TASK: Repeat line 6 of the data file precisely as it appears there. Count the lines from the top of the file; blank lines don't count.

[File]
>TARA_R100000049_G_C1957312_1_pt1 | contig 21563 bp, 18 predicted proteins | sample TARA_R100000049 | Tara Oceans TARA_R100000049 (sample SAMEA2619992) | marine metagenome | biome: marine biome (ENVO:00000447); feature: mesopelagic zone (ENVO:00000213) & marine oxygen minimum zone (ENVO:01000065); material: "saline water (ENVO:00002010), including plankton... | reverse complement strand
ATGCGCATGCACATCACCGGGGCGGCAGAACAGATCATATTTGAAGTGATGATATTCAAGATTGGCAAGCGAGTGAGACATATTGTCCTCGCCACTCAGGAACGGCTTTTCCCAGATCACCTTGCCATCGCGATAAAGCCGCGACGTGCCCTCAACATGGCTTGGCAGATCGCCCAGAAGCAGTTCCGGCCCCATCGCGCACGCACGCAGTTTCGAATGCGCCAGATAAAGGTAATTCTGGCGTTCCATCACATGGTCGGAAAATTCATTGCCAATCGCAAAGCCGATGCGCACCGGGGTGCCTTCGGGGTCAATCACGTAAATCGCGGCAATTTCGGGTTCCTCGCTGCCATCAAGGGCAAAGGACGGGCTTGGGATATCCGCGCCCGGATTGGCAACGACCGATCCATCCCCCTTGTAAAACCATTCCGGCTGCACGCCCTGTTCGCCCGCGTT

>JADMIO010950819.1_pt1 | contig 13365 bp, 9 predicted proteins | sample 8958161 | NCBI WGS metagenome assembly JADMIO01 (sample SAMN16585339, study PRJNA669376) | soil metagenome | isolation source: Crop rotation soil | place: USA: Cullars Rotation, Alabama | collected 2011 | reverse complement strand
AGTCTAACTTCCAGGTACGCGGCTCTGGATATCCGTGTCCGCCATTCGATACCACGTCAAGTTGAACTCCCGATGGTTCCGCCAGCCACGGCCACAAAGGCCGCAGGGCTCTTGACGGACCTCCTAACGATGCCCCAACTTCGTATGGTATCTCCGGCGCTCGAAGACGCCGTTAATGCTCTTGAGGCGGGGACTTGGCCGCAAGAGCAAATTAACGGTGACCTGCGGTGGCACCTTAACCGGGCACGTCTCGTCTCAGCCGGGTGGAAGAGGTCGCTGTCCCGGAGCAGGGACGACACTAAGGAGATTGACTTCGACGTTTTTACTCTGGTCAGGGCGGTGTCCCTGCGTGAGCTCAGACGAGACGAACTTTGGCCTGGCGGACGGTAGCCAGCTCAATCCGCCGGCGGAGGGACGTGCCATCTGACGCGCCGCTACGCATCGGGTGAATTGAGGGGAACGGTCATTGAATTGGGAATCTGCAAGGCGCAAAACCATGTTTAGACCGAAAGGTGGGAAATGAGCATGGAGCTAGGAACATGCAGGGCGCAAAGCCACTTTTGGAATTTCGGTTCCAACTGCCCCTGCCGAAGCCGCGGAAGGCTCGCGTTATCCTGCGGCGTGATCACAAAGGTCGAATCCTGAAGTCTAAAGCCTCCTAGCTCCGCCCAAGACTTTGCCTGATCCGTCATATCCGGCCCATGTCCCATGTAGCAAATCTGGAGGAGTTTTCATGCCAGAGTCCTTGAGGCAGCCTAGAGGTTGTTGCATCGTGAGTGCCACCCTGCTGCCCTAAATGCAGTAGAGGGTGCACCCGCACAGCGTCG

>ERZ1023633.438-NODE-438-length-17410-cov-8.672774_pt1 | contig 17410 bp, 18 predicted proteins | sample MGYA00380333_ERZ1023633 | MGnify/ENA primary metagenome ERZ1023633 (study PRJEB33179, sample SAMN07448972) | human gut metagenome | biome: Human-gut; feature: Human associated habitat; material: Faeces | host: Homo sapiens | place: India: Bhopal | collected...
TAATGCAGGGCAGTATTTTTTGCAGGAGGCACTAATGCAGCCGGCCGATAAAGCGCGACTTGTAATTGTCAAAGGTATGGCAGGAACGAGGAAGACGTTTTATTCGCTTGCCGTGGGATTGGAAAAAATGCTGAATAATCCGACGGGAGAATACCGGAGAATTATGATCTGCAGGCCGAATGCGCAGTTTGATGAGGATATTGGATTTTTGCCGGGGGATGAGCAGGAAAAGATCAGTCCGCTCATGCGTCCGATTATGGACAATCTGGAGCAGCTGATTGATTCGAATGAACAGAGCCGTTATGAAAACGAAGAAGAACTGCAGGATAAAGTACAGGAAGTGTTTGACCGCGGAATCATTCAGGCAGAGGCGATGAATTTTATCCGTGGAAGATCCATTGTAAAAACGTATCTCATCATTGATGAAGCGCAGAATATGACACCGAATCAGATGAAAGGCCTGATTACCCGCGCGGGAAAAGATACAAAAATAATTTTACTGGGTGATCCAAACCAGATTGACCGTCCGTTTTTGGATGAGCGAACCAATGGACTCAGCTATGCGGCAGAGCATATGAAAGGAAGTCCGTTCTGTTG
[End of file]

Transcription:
TAATGCAGGGCAGTATTTTTTGCAGGAGGCACTAATGCAGCCGGCCGATAAAGCGCGACTTGTAATTGTCAAAGGTATGGCAGGAACGAGGAAGACGTTTTATTCGCTTGCCGTGGGATTGGAAAAAATGCTGAATAATCCGACGGGAGAATACCGGAGAATTATGATCTGCAGGCCGAATGCGCAGTTTGATGAGGATATTGGATTTTTGCCGGGGGATGAGCAGGAAAAGATCAGTCCGCTCATGCGTCCGATTATGGACAATCTGGAGCAGCTGATTGATTCGAATGAACAGAGCCGTTATGAAAACGAAGAAGAACTGCAGGATAAAGTACAGGAAGTGTTTGACCGCGGAATCATTCAGGCAGAGGCGATGAATTTTATCCGTGGAAGATCCATTGTAAAAACGTATCTCATCATTGATGAAGCGCAGAATATGACACCGAATCAGATGAAAGGCCTGATTACCCGCGCGGGAAAAGATACAAAAATAATTTTACTGGGTGATCCAAACCAGATTGACCGTCCGTTTTTGGATGAGCGAACCAATGGACTCAGCTATGCGGCAGAGCATATGAAAGGAAGTCCGTTCTGTTG